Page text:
October 20, 2009

There’s No Place Like Rome...

The news appears adequately to have been aired abroad, but in case you haven't heard, the Vatican has issued an Apostolic Constitution providing an expedited course for Anglicans who want to become Roman Catholic en masse and retain some of their distinctively Anglican liturgy — and clergy. There are scads of links to various reactions at Thinking Anglicans and Episcopal Café. I've not yet found a link to, and hence have not read, the actual document in question, so my comments at this point are provisional. But in the best spirit of modern journalism, I do have a few general observations, and the facts can always be dealt with retroactively.

In spite of the press coverage and the cries of alarm or celebration in some circles, this "hydrofoil across the Tiber" is not an entirely new thing. In the United States at least, congregations along with their priests have occasionally made a transition to being Anglican Use Roman Catholics. The present offer seems closer to a Uniate arrangement, rather more ordinary than exceptional, with a tad more polish than the usual slightly used congregation.

Although married male priests appear to be part of this proposal, it doesn't appear that married male bishops are going to be allowed. That, it seems to me, will thin the flow of the exodus somewhat, at least the purple end of the pond. It also seems very likely that reordination or at least conditional ordination will be required for the priests (and deacons).

Some have wondered at Rowan Williams’ apparent calm acceptance of this new phenomenon. It appears he was not aware it was in the offing. This is strange since the proposal from the "Traditional Anglican Communion" has been talked about for some years, and it appears that the Vatican’s response, although it may seem sudden to the unprepared, is really not all that startling if you've paid close attention to what they've been saying about Anglicans over the last decade or so. Which is to say, as always, “The light is still on and you are always welcome to come home.”

I think three things may factor into the Archbishop's relatively calm response: First, what's he supposed to do? Second, this may well thin the ranks of some of the more forceful and tiresome opponents of the ordination of women to the episcopate, and obviate the need for the dehumanizing (and rather “federated”) scheme currently on the table in the Church of England. Third, he may finally have experienced the sobering reality that dialogue with Rome always has been in truth a one-sided exercise.

More can, and no doubt will, be said before long. I look forward to seeing the actual text of the official document. In the meantime, I imagine many of the most Romeward-looking Anglican clergy are now considering if they are willing to put their stipend where their mouth is, and do what they've so often said they would do if only they could. As Dorothy learned, of course, they always had the power to do so, as indeed many had, individually, before them. Just click the heels of the ruby slippers three times and say, "There's no place like Rome; there's no place like Rome; there's no place like..." And Anglicanism they will say, was just a colorful dream populated with familiar figures.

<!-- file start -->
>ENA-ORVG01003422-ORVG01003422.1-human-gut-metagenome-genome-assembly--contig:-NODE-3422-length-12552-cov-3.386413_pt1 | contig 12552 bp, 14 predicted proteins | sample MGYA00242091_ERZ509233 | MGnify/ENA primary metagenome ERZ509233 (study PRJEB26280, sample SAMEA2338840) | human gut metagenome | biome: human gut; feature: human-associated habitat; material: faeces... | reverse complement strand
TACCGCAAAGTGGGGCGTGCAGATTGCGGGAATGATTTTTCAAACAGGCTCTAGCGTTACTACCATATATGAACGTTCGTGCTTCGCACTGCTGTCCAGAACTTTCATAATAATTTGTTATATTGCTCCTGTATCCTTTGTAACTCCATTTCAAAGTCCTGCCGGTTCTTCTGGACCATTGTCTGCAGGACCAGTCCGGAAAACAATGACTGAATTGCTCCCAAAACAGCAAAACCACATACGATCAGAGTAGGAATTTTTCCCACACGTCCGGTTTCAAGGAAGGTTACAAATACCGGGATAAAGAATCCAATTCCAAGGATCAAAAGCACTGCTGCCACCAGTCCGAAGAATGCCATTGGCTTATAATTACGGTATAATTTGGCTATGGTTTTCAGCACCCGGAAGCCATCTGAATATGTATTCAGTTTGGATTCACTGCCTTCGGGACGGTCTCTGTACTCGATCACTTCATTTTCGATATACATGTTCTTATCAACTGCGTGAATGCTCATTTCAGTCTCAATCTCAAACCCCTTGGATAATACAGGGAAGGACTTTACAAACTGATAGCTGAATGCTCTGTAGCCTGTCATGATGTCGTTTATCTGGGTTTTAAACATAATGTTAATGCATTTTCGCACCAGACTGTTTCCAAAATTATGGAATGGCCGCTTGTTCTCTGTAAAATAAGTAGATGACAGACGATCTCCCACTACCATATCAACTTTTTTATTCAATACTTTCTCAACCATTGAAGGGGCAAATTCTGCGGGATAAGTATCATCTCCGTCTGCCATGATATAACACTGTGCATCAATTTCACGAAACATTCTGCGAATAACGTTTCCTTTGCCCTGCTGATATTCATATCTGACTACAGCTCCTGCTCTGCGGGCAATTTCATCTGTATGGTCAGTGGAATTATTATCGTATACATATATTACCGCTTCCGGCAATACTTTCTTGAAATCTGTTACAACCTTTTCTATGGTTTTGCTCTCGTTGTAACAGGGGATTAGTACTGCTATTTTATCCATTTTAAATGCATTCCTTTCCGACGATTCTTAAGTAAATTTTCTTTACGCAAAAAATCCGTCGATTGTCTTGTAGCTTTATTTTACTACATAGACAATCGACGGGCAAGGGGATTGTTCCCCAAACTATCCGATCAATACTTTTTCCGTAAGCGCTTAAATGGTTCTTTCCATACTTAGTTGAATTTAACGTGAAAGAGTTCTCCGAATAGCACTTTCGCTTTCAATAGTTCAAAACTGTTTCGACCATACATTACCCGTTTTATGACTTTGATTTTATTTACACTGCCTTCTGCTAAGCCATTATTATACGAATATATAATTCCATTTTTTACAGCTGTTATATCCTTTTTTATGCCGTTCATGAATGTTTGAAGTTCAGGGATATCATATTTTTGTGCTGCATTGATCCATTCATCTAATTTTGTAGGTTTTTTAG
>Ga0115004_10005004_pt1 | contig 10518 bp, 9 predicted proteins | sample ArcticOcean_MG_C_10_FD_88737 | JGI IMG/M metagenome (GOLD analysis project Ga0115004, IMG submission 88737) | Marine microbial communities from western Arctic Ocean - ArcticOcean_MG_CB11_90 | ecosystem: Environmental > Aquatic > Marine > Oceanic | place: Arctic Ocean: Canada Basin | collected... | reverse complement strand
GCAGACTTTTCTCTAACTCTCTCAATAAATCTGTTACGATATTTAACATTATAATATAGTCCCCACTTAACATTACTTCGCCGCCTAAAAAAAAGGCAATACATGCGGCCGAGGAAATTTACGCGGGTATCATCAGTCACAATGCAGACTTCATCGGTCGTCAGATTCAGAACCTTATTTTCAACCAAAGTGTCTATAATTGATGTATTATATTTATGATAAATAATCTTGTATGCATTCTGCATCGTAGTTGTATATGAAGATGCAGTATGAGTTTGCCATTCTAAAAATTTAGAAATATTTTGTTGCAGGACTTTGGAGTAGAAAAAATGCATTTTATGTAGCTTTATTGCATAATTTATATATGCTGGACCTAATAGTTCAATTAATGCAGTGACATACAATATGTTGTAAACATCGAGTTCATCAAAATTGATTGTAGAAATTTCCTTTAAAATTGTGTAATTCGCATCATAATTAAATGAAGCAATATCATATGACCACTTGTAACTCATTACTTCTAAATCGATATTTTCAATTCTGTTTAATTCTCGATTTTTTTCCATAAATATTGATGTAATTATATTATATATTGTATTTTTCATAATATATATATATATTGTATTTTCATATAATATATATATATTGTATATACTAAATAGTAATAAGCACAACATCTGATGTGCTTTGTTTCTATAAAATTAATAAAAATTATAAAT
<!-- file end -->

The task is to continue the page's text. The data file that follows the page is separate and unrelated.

May they find peace in their new abode. I prefer this side of the Tiber Rainbow.

Tobias Stanislas Haller BSG

5 comments:

rick allen said...

I think you're right that this is not so big a deal as some make it out to be. Those who cross over to this side are decidedly a minority of a minority--those who long fervently for union with Rome, but who are also so attached to certain elements of Anglican practice that they have not yet made the jump. That's not a lot of people, and certainly there will be a large number of those who, on consideration, will prefer the freedom of independence to the exasperation of joining the family and having to put up with what is an admittedly more authoritarian structure than the Canterbury family.

Much has been made of Archbishop Williams' "passivity," or even "humiliation." I think those are quite unfair. I rather admire him for thinking so little of what others think of him. What has almost broken him in these past years has been trying to keep promises to traditionalists in a national Church temperamentally progressive. His efforts have been greeted by claims that he is favoring "bigots." I think the old Anglo-Catholics understand now how untenable their position is, but whether they will abandon their historic churches and shrines for cinder block churches with tin roofs and an "Anglican Use" liturgy remains to be seen.

In America I imagine it will have no effect except possibly exacerbating tensions between evangelicals and Anglo-Catholics in ACNA.

Not a reason not to provide the accomodation, but I wouldn't look for any mass exodus.

Christopher said...

NIcely said. I had a few similar words to offer, though I'm inclined to see this as an opportunity to rethink ecumenicism and celebrate our distinctives as a tradition.

Tim Powers said...

Here, here, Tobias! "Dialogue with Rome always has been in truth a one-sided exercise;" this is almost always the truth. My respect for the ECUSA and the Anglican Communion comes from its ability to talk things out. Rome issues edicts, the rest of Christianity discerns. Best wishes to those who cross the Tiber...they may find that it's not the fairyland for which they were hoping. And, P.S., shame on Joseph, Bishop of Rome for pulling this out of his handbag with no warning to the ABC!

Tobias Stanislas Haller said...

Thank's, Rick. Nice to know we can occasionally agree!

Yes, Christopher, new occasions teach new duties -- and create new opportunities. I hope this sobers people up about dialogue with Rome.

Amen, Tim.

Grandmère Mimi said...

I do have a few general observations, and the facts can always be dealt with retroactively.

Indeed, as many of us are wont to do.